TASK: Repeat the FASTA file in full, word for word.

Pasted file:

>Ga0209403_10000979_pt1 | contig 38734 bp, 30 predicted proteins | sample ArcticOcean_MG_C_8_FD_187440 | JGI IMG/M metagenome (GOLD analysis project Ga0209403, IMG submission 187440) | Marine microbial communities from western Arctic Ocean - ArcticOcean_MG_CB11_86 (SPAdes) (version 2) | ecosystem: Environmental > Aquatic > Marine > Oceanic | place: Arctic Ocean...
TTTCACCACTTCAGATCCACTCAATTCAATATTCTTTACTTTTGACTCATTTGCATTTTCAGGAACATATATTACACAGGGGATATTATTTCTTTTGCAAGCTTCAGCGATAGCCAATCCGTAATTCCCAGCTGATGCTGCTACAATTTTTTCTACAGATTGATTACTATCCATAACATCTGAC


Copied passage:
>Ga0209403_10000979_pt1 | contig 38734 bp, 30 predicted proteins | sample ArcticOcean_MG_C_8_FD_187440 | JGI IMG/M metagenome (GOLD analysis project Ga0209403, IMG submission 187440) | Marine microbial communities from western Arctic Ocean - ArcticOcean_MG_CB11_86 (SPAdes) (version 2) | ecosystem: Environmental > Aquatic > Marine > Oceanic | place: Arctic Ocean...
TTTCACCACTTCAGATCCACTCAATTCAATATTCTTTACTTTTGACTCATTTGCATTTTCAGGAACATATATTACACAGGGGATATTATTTCTTTTGCAAGCTTCAGCGATAGCCAATCCGTAATTCCCAGCTGATGCTGCTACAATTTTTTCTACAGATTGATTACTATCCATAACATCTGAC